Conservation Rethink How You Use Water
Did you know that you can help protect San Diego’s water quality by
using water more efficiently? By preventing over-irrigation and
unnecessary outdoor water use, you can help to prevent polluted water
runoff from entering our stormwater conveyances and waterways.
In this time of drought, it is especially important to take time to reevaluate the way we use water. There are many easy things that we can each do to help save water – and get the dual benefit of protecting the quality of our streams, lakes, and ocean at the same time! The County of San Diego Watershed Protection Ordinance urges you to use water efficiently, especially outdoors.
What Can I Do?
Sweep up - Use a broom to clean your driveway or porch instead of a hose. You’ll get the benefit of exercise and fresh air while saving water.
Tune up - Adjust your sprinklers to water your landscape, not the pavement. While you’re at it, fix those leaky pipes, faucets and sprinkler heads, to save as much as 20 gallons of water per day.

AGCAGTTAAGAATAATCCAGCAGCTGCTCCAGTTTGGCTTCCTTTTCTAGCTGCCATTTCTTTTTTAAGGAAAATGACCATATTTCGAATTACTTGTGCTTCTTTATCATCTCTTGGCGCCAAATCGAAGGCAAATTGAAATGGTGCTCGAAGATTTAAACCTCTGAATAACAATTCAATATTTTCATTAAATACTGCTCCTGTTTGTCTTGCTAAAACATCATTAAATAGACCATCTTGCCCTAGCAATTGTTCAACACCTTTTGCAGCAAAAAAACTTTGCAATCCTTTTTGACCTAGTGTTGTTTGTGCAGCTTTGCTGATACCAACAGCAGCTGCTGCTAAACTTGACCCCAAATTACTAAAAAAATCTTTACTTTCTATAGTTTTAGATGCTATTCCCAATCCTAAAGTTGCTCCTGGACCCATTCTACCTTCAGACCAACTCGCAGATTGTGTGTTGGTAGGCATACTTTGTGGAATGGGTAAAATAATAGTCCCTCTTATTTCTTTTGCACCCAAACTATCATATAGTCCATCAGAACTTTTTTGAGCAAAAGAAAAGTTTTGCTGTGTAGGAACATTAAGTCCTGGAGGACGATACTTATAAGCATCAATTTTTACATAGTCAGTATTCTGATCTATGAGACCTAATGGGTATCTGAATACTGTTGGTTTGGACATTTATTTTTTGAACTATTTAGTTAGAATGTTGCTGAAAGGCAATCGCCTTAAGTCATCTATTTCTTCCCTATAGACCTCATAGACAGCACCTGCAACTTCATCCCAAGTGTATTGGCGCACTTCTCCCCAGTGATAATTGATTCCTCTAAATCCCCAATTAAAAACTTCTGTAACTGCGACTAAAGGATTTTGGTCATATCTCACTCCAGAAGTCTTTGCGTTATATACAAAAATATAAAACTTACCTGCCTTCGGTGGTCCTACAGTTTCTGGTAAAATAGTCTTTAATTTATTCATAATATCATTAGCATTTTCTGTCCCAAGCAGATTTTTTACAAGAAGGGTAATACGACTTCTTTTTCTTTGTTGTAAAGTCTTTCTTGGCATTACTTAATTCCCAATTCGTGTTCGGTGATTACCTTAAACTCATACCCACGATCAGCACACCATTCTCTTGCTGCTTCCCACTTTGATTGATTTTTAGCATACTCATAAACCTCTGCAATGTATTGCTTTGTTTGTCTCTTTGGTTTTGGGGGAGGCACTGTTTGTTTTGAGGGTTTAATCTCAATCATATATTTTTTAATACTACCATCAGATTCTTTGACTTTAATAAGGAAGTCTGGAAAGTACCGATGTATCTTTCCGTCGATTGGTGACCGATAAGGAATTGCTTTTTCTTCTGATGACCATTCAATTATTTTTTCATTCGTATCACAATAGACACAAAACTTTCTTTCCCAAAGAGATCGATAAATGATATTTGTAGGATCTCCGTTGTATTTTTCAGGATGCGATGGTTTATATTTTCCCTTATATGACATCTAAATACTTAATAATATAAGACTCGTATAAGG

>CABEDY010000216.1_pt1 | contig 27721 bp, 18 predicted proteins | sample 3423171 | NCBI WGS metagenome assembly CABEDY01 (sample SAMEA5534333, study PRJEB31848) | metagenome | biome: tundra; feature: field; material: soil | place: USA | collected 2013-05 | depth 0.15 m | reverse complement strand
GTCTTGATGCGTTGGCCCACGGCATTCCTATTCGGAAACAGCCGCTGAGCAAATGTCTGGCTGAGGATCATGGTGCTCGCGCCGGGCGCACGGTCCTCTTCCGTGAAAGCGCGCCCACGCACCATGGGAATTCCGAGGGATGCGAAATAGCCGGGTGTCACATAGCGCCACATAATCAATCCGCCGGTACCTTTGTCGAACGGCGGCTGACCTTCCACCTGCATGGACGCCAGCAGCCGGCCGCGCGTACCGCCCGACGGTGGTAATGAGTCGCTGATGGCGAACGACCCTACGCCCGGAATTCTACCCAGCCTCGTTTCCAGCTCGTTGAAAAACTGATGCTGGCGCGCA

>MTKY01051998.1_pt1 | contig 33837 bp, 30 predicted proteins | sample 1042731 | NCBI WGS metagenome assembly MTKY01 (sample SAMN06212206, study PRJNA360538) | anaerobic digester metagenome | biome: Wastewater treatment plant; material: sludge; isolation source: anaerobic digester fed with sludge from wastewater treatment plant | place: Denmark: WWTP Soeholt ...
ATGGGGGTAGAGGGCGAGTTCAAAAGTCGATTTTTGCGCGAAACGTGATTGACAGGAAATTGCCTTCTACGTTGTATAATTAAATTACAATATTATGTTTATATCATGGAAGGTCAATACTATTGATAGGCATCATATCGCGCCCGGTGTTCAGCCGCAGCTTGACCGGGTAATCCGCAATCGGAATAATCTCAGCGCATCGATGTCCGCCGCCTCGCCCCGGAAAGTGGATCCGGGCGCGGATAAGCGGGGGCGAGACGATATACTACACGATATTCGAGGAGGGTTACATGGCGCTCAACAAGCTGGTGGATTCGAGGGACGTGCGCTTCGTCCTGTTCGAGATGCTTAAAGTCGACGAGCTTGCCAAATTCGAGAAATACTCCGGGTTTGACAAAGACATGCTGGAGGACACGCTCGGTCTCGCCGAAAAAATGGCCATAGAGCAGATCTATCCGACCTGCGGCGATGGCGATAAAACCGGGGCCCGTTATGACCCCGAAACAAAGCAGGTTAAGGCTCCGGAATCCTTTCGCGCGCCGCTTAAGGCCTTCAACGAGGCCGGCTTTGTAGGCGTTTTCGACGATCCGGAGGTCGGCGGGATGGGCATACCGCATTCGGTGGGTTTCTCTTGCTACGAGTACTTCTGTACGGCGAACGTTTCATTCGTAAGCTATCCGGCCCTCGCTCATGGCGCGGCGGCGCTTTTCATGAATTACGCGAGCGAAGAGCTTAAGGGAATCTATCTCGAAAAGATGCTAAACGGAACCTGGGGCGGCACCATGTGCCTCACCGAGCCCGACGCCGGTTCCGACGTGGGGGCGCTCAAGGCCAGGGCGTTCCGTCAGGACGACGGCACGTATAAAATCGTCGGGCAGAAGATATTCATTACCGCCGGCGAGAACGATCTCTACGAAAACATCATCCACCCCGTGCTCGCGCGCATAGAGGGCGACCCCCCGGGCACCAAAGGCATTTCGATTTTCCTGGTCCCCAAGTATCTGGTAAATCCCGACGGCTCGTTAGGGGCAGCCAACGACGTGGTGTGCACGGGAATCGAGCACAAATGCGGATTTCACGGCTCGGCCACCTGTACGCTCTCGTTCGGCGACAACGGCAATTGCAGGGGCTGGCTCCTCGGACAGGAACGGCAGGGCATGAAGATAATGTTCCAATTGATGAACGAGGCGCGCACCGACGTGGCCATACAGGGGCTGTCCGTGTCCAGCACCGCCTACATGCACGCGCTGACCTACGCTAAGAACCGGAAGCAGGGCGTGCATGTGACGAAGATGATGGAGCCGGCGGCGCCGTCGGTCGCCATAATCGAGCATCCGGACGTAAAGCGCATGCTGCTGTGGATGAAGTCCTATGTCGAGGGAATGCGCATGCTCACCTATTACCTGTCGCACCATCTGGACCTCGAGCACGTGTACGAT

Cover up - Just a few inches of mulch will not only prevent weed growth and other pests, but can save 40 gallons of water per day.
Rain Barrel - Information and outreach events
- Water Conservation Tip Sheet
- Water Conservation Magnet
- Runoff Billboard, Over-irrigation Billboard, Mulch Billboard
- Avoid Getting Soaked Bus Bench Ad, Mulch Bus Bench Ad
- Public Service Announcement video TV and Theatre Stormwater
Save Our Water: A joint effort by the Association of California Water Agencies and the California Department of Water Resources to establish a statewide educational program on water conservation in response to severe water challenges facing the state.
San Diego County Water Authority: Provides tools for planning a drought tolerant landscape, plant choices, watering tips, and other resources.
Metropolitan Water District of Southern California: Offers current drought information, water supply levels, conservation tips, a rebate finder, and landscape watering calculator.
The Garden: The water conservation garden at Cuyamaca College has nearly five acres of displays that showcase water conservation through a series of gardens. Admission is free and workshops are offered every month.